Portraits of Caesar, Cleopatra, and company

The double herm shows the poets Sophocles and Euripides. Image: Jens Meyer (Univ
The double herm shows the poets Sophocles and Euripides. Image: Jens Meyer (University of Jena)

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What did the Roman emperors look like? What hairstyles did the empresses wear? How were Greek poets and thinkers portrayed? Visitors can find answers to these and many other questions at the exhibition "Hall of Fame. Ancient Portraits in Focus", which will be on display at the Institute of Classics (Fürstengraben 25) at Friedrich Schiller University Jena from 1 February to 12 July 2024.

"We are tracing the development of ancient portraiture by way of example and showing a selection of Greek portraits through to imperial portraits from the 3 century AD," says Dr Anne Gürlach, who is curating the exhibition as a research assistant at the Chair for Classical Archaeology. The idea and concept were developed together with students in a course. The exhibition will be opened on Wednesday, 31 January at 6 pm. Prof. Eva Winter, who holds the Chair for Classical Archaeology, and Dr Anne Gürlach will give introductory remarks at the opening.

No portraits of women in the Jena antiquities collections

"The invention of the round sculptural portrait to depict historical figures is one of the great achievements of Greek art," says Dr Anne Gürlach. While the bronze statues of archaic and classical times primarily depicted deities, it was not until the 5 century BC that famous historical figures were depicted in marble. The Romans copied these models frequently and extensively developed the art of portraiture further to depict their own contemporaries - now not always in the form of full-sized statues, but as round sculptural heads and busts. In the new exhibition organized by the Chair for Classical Archaeology, mainly plaster casts of these ancient portraits are on display; the pieces are part of the collections of the University of Jena, supplemented by loans from the Leipzig University. "Curiously, there are no historical portraits of women in the Jena collection," says Anne Gürlach. Plaster casts of ancient sculptures became very fashionable in Europe in the 19 century - when many of the Greek originals and their Roman copies were already scattered across numerous museums. "There are exciting stories to tell about the individual exhibits," says Anne Gürlach. For visitors to the exhibition, tablets or audio guides are available for additional information, with texts on the individual artefacts recorded by students from the accompanying introductory seminar. In this way, visitors learn interesting facts about the creation of the portraits, their reception history and, of course, about the people depicted.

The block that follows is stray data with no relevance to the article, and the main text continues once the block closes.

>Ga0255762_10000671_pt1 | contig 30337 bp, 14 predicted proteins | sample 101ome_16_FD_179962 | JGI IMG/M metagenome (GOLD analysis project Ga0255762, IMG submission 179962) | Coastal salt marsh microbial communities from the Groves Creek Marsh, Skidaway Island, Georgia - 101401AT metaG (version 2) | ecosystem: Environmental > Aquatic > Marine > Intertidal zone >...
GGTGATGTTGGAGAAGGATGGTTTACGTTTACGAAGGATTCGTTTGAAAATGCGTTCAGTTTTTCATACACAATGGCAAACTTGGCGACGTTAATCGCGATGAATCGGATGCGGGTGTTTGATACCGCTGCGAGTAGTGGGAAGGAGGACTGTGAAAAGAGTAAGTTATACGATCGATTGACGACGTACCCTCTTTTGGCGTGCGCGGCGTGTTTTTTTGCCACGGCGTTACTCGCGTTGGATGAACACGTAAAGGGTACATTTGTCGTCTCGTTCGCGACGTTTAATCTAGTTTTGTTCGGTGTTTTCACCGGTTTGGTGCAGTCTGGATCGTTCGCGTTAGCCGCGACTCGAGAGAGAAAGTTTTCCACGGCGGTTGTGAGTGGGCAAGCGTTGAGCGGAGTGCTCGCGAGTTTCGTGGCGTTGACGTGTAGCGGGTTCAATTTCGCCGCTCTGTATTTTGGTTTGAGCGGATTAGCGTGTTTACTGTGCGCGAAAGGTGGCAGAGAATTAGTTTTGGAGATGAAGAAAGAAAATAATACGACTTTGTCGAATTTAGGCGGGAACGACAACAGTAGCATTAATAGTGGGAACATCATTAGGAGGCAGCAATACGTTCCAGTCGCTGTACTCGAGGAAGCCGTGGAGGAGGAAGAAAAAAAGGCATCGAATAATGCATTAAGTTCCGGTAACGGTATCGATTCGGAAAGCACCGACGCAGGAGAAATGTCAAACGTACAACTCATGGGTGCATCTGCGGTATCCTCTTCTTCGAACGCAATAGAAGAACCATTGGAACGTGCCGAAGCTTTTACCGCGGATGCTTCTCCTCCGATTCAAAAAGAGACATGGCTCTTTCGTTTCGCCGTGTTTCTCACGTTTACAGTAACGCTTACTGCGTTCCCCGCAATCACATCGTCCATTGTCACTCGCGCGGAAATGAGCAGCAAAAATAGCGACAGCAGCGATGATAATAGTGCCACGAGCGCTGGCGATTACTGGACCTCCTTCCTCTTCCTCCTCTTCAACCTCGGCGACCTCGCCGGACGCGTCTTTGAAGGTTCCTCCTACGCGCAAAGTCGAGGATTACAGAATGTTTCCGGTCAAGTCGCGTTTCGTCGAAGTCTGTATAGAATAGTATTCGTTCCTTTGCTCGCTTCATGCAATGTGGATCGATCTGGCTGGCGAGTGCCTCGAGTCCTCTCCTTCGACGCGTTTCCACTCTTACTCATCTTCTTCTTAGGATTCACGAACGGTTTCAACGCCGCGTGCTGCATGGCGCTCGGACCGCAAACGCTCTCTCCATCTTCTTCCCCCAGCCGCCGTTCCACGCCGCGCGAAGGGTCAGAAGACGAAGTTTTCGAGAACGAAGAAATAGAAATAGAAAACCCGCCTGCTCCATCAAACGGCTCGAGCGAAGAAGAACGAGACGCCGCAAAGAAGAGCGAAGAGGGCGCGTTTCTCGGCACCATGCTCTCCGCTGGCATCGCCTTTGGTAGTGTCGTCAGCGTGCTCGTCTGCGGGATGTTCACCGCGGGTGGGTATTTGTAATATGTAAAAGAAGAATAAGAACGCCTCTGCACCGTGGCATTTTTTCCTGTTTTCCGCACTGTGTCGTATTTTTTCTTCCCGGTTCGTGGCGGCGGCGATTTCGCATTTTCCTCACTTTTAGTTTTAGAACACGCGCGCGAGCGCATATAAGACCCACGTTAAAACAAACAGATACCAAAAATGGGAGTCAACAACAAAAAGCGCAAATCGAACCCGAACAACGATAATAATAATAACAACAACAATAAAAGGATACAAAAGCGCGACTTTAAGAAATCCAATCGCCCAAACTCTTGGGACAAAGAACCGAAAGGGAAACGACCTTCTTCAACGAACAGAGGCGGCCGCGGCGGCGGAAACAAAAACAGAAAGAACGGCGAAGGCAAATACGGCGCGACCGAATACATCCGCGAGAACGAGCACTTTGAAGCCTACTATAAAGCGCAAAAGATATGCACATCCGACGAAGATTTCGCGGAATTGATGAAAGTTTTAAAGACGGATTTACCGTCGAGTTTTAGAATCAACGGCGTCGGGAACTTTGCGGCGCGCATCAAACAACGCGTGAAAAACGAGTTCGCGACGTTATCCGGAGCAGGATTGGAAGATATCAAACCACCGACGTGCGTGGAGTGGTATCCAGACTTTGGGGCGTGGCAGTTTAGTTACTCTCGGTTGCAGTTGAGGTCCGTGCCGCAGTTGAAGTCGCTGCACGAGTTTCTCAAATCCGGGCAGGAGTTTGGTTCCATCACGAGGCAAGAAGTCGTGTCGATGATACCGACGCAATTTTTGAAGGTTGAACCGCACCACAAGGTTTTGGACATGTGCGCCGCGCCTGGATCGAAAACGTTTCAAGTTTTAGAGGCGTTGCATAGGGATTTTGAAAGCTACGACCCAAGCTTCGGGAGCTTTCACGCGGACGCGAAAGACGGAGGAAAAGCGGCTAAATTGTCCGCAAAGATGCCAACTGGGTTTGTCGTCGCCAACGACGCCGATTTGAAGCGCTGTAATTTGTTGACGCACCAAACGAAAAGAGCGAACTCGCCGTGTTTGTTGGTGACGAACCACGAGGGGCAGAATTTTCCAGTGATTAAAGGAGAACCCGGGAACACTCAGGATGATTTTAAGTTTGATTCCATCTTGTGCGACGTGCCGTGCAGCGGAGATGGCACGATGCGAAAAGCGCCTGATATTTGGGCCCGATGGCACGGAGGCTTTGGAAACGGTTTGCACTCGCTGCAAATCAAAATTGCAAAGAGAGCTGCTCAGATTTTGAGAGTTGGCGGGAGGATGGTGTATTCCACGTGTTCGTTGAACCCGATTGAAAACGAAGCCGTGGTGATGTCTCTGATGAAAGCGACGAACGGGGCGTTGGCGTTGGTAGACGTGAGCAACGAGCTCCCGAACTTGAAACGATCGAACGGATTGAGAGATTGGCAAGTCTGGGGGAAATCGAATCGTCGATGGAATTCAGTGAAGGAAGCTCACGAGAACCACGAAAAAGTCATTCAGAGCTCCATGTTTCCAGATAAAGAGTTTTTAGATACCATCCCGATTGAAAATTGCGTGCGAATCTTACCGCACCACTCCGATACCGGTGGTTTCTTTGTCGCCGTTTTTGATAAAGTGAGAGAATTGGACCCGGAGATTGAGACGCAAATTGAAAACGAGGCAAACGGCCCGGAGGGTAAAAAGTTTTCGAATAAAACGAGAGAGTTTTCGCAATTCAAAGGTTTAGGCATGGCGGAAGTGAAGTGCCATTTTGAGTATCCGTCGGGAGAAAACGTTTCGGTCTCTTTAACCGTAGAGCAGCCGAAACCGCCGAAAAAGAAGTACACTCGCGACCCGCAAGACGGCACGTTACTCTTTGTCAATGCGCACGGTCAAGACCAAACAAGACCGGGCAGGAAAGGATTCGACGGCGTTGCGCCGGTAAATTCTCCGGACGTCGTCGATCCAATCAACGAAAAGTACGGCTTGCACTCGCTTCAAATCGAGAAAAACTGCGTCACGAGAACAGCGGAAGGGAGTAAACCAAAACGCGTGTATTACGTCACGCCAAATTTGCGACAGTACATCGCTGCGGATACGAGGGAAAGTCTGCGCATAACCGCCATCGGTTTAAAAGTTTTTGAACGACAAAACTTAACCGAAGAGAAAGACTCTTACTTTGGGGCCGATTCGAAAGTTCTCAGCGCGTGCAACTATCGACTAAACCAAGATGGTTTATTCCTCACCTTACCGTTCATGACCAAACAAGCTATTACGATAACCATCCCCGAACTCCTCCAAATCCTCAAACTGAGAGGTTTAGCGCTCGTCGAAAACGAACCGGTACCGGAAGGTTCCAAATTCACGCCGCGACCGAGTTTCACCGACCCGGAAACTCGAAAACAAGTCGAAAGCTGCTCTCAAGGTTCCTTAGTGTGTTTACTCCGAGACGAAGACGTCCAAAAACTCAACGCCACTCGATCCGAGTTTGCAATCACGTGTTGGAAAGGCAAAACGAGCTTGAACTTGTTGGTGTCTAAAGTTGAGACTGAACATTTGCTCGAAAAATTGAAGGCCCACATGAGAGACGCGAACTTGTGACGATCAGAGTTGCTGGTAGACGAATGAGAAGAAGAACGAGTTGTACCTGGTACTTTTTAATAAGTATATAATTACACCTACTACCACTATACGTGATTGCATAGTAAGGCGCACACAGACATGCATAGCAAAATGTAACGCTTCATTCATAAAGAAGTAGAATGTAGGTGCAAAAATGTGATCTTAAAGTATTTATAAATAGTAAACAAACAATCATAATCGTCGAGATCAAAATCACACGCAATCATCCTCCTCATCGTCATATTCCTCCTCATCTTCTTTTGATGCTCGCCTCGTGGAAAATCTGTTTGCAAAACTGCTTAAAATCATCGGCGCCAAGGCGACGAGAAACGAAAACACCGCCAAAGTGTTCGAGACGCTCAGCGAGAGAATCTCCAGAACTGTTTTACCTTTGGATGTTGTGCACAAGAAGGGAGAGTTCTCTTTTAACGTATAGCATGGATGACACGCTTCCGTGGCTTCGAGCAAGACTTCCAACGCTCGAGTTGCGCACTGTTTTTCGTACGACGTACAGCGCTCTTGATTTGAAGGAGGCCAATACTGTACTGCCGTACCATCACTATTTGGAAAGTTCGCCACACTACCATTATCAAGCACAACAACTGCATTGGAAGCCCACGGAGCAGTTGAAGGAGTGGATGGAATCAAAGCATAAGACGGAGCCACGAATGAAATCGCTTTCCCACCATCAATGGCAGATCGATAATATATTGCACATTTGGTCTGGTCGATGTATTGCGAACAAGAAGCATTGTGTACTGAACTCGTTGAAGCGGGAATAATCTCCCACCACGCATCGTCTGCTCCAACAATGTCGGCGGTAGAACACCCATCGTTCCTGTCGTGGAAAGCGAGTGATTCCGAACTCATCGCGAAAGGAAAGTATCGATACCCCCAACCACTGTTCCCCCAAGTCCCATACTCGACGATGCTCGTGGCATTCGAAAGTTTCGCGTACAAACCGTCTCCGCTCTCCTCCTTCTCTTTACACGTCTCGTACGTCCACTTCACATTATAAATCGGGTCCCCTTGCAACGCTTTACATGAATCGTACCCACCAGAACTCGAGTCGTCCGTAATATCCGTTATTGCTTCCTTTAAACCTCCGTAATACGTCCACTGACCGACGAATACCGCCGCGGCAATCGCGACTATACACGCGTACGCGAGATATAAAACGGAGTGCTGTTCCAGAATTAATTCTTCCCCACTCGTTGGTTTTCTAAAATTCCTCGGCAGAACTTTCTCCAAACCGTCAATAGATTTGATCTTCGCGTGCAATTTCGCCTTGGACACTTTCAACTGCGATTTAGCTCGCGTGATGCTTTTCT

Assigning the portraits is not always easy

As a "Hall of Fame", the exhibition brings together great names of the ancient world, including Homer and Sappho, Pericles, and Caesar as well as Augustus and Cleopatra. "It is not always certain to what extent it is actually a realistic depiction of the respective person or whether the attribution is correct," says Anne Gürlach. While the attribution of some portraits, such as those of Alexander the Great or the Roman emperors, is confirmed either by contemporary coinage or by inscriptions of names, it remains uncertain for other portraits even after years of research. In the exhibition, the ancient portraits are grouped thematically and chronologically and are complemented by original everyday objects from the lives of the people portrayed; maps and a timeline make it easier for visitors to find their way around the "Hall of Fame".

Under the motto "From the field to the web - experiencing antiquity digitally", current and completed research and educational projects of the Jena Chair for Classical Archaeology will be presented to accompany the new special exhibition: 3D models, orthophotographs, digital exhibitions, audio guides and a podcast provide examples of the topics and content of the subject.

The exhibition "Hall of Fame. Ancient Portraits in Focus" will be on display from 1 February to 12 July. It is open on Thursdays from 12 to 2 pm, Fridays and Saturdays from 1 to 5 pm. There are themed tours of the exhibition every Saturday from 3 to 4 pm. Admission is free, further guided tours for groups can be arranged here  de.